quarta-feira, 30 de novembro de 2016

Doctors Should Counsel Even Low-Risk Patients on Heart Health

 

drugs.com

 

TUESDAY, Nov. 29, 2016 -- Primary care doctors should offer counseling about healthy lifestyle habits to prevent heart disease -- even to adults who have a low or average risk of developing heart troubles, the U.S. Preventive Services Task Force advises.

The task force is an influential, independent panel of national experts in prevention and evidence-based medicine.

"For people who are not at increased risk for heart disease, counseling on healthy eating and physical activity may help prevent heart disease for some people," task force vice chair Susan Curry said in a panel news release. Curry is dean of the University of Iowa College of Public Health.

This latest draft recommendation reaffirms a prior advisory from the task force in 2012.

"The task force encourages primary care professionals to individualize this counseling and consider offering it to adults who are interested in and motivated to make lifestyle changes," Curry added.

The recommendation applies to adults aged 18 and older who aren't obese. It also applies to people who don't have high blood pressure, abnormal cholesterol levels, diabetes, or higher-than-normal blood sugar.

Heart disease -- including heart attack and stroke -- remains the leading cause of death in the United States.

The new recommendation complements other task force advice for people with a high risk of heart disease, said Katrina Davidson, a member of the task force. Davidson is professor of medicine and psychiatry at Columbia University Medical Center in New York City.

The draft recommendation is open for public comment until Jan. 2, 2017.

More information

The American Heart Association offers advice on healthy living.

Posted: November 2016

 

These wearables detect health issues before they happen

 

technologyreview.com

 

Elizabeth Woyke

Technologies created by the federally funded MD2K project could lead to consumer devices that offer health guidance in real time.

  • November 30, 2016

Electrocardiogram data transmitted from MD2K’s AutoSense chest-band is displayed on a smartphone running the mCerebrum software platform. This researcher is also wearing a MotionSense wristband.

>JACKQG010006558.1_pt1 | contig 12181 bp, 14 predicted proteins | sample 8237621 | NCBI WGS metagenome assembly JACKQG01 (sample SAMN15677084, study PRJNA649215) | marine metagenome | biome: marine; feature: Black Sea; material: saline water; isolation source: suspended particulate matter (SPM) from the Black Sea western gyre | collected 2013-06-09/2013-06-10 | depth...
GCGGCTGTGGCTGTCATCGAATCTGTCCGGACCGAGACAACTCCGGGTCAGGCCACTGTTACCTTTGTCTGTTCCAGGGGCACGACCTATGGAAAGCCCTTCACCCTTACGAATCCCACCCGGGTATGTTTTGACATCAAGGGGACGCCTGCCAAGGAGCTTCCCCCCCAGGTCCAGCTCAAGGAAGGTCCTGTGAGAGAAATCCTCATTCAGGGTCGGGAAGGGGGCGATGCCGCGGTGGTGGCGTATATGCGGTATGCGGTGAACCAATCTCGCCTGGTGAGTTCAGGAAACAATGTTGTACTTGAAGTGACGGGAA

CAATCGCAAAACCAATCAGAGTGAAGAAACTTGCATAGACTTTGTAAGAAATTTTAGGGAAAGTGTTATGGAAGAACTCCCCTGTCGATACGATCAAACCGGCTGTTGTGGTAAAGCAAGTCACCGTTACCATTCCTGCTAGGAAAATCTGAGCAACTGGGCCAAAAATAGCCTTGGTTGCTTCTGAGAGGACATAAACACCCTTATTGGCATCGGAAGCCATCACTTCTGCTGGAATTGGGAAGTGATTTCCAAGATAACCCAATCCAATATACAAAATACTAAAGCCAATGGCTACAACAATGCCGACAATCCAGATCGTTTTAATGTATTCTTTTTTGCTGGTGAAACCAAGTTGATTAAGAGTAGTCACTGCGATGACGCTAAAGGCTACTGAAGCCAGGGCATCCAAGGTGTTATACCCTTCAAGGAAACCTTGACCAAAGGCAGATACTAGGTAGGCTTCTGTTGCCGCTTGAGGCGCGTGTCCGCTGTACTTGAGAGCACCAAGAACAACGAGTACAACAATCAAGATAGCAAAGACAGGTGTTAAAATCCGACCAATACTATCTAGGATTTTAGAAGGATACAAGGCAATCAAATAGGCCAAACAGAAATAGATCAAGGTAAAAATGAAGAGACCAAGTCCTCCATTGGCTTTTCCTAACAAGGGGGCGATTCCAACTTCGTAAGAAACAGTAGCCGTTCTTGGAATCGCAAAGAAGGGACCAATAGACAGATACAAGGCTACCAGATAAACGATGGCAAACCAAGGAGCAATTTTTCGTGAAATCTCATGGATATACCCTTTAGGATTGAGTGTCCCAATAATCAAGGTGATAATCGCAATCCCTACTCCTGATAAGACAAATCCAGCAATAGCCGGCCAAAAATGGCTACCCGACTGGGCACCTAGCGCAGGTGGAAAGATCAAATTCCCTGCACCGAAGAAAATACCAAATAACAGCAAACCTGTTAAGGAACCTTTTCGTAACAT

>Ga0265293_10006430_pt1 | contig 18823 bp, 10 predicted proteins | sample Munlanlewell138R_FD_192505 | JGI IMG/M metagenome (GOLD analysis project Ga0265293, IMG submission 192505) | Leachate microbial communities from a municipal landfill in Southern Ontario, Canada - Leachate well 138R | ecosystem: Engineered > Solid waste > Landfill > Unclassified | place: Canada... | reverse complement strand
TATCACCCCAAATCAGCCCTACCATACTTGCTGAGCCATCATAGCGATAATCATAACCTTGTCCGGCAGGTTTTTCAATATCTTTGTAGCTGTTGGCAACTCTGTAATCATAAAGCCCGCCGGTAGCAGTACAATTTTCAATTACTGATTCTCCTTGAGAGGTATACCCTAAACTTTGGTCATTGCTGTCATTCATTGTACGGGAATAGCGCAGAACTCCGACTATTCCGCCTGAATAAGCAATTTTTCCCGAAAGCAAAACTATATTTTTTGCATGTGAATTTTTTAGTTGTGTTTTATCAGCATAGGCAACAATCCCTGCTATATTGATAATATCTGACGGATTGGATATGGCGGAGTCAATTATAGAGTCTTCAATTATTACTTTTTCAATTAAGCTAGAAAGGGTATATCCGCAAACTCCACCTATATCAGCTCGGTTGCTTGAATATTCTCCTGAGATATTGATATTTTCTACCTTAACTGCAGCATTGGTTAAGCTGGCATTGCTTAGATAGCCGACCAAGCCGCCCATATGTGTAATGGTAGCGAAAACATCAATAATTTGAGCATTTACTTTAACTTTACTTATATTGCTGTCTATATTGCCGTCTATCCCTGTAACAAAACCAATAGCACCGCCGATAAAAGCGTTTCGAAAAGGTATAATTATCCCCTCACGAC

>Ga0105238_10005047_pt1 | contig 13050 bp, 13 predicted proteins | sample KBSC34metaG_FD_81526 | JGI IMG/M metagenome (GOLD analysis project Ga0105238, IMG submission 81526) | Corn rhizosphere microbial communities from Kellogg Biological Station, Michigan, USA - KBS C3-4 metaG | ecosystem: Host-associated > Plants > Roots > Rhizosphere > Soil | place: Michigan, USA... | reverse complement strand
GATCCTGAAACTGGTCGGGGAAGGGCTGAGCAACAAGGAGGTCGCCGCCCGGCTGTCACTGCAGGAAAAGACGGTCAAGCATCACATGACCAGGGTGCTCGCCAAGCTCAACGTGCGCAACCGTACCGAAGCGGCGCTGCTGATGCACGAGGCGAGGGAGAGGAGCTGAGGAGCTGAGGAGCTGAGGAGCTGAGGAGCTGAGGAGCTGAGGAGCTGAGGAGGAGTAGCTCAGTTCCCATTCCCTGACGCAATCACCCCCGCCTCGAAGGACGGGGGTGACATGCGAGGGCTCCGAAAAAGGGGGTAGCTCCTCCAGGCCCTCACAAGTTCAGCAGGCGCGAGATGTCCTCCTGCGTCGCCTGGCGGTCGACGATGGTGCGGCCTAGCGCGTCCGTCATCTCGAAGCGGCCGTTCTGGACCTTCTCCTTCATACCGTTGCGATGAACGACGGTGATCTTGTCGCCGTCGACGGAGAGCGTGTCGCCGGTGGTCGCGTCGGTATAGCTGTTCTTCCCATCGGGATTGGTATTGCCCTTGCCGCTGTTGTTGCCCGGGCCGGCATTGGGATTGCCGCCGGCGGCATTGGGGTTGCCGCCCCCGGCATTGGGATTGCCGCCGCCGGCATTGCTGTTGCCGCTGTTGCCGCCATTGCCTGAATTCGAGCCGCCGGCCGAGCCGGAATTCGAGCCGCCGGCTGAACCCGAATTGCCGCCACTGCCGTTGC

Future generations of Apple Watches, Fitbits, or Android Wear gadgets may be able to detect and mitigate health problems rather than simply relay health data, thanks to a federally funded project that is applying big-data tools to mobile sensors.

The project, called MD2K, won $10.8 million from the National Institutes of Health to develop hardware and software that compiles and analyzes health data generated by wearable sensors. MD2K’s ultimate goal is to use these sensors and data to anticipate and prevent “adverse health events,” such as addiction relapse. Though the project is aimed at researchers and clinicians, its tools are freely available, so these innovations could turn up in consumer wearables.

Commercial wearable devices aren’t suitable for research because they only gather a few types of health data about a user, such as number of steps taken and heart rate, and they typically display specific results rather than raw sensor data. In addition, their batteries can’t support a full day’s worth of high-frequency data collection and they don’t quantify the degree of uncertainty associated with their data.

MD2K’s EasySense wearable is a cardiorespiratory monitor that can measure lung fluid level in congestive heart failure patients.

EasySense uses a circular antenna array to obtain stable measurements irrespective of orientation.

MD2K’s EasySense wearable is a cardiorespiratory monitor that can measure lung fluid level in congestive heart failure patients.

EasySense uses a circular antenna array to obtain stable measurements irrespective of orientation.

MD2K’s EasySense wearable is a cardiorespiratory monitor that can measure lung fluid level in congestive heart failure patients.

 

EasySense uses a circular antenna array to obtain stable measurements irrespective of orientation.

To address these shortcomings, the MD2K team, which spans 12 different universities, produced a set of gadgets capable of collecting a variety of raw, reliable sensor data for 24 hours per charge. MotionSense is a smart watch that deciphers users’ arm movements through sensors and can track heart rate variability. EasySense is a micro-radar sensor worn near the chest to measure heart activity and lung fluid volume. MD2K researchers are also using AutoSense—invented before MD2K was established—a chest-band that gleans electrocardiogram (ECG) and respiration data. All three devices stream data via Wi-Fi to Android phones where an MD2K-built software platform processes the information and translates it into digital biomarkers about the wearer’s health status and risk factors.

Since MD2K’s work is open-source, manufacturers such as Apple, Garmin, and Samsung could use the project’s designs to build similar sensors and apps for their own wearable devices. For example, MD2K’s MotionSense “HRV” wristband has three types of LED sensors (red, infra-red, and green) embedded in its underside, while most fitness trackers and commercial smart watches, such as the Apple Watch, have only green LEDs. Because the MD2K gadget can calculate differences in the ways a user’s blood absorbs its various sensor lights, it is able to compute heart rate variability, i.e., variations in the time interval between heartbeats, instead of just measuring a user’s heart rate in terms of beats per minute, as most of today’s wearables do.